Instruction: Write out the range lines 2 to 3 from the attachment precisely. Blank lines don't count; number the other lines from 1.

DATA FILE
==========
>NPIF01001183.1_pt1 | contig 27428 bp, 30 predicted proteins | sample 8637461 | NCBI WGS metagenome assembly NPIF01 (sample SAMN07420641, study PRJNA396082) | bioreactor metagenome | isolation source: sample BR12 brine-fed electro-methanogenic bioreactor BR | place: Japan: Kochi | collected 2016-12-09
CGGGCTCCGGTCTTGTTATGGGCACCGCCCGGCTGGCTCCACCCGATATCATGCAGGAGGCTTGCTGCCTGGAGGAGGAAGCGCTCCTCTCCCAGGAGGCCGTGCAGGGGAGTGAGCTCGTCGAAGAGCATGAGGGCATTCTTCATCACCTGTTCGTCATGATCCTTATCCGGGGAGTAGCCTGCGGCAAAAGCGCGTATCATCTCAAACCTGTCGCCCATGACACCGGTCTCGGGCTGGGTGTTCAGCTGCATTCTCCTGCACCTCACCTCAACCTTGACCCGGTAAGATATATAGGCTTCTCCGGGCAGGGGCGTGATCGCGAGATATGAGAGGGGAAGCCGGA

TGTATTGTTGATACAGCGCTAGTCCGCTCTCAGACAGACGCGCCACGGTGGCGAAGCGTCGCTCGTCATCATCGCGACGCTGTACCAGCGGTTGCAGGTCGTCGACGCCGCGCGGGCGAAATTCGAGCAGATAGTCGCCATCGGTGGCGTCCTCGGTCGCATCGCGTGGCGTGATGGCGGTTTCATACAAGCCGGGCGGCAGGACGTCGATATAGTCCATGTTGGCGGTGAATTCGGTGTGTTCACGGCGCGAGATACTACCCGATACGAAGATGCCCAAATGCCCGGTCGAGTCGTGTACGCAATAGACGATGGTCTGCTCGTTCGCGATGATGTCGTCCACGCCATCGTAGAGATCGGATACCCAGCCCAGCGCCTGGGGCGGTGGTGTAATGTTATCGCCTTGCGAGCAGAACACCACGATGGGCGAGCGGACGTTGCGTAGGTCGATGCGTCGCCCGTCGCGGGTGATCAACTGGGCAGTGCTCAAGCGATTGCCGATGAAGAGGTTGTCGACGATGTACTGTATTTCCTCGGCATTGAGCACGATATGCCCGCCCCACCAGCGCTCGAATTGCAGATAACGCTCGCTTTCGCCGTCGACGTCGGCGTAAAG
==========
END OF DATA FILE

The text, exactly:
CGGGCTCCGGTCTTGTTATGGGCACCGCCCGGCTGGCTCCACCCGATATCATGCAGGAGGCTTGCTGCCTGGAGGAGGAAGCGCTCCTCTCCCAGGAGGCCGTGCAGGGGAGTGAGCTCGTCGAAGAGCATGAGGGCATTCTTCATCACCTGTTCGTCATGATCCTTATCCGGGGAGTAGCCTGCGGCAAAAGCGCGTATCATCTCAAACCTGTCGCCCATGACACCGGTCTCGGGCTGGGTGTTCAGCTGCATTCTCCTGCACCTCACCTCAACCTTGACCCGGTAAGATATATAGGCTTCTCCGGGCAGGGGCGTGATCGCGAGATATGAGAGGGGAAGCCGGA

TGTATTGTTGATACAGCGCTAGTCCGCTCTCAGACAGACGCGCCACGGTGGCGAAGCGTCGCTCGTCATCATCGCGACGCTGTACCAGCGGTTGCAGGTCGTCGACGCCGCGCGGGCGAAATTCGAGCAGATAGTCGCCATCGGTGGCGTCCTCGGTCGCATCGCGTGGCGTGATGGCGGTTTCATACAAGCCGGGCGGCAGGACGTCGATATAGTCCATGTTGGCGGTGAATTCGGTGTGTTCACGGCGCGAGATACTACCCGATACGAAGATGCCCAAATGCCCGGTCGAGTCGTGTACGCAATAGACGATGGTCTGCTCGTTCGCGATGATGTCGTCCACGCCATCGTAGAGATCGGATACCCAGCCCAGCGCCTGGGGCGGTGGTGTAATGTTATCGCCTTGCGAGCAGAACACCACGATGGGCGAGCGGACGTTGCGTAGGTCGATGCGTCGCCCGTCGCGGGTGATCAACTGGGCAGTGCTCAAGCGATTGCCGATGAAGAGGTTGTCGACGATGTACTGTATTTCCTCGGCATTGAGCACGATATGCCCGCCCCACCAGCGCTCGAATTGCAGATAACGCTCGCTTTCGCCGTCGACGTCGGCGTAAAG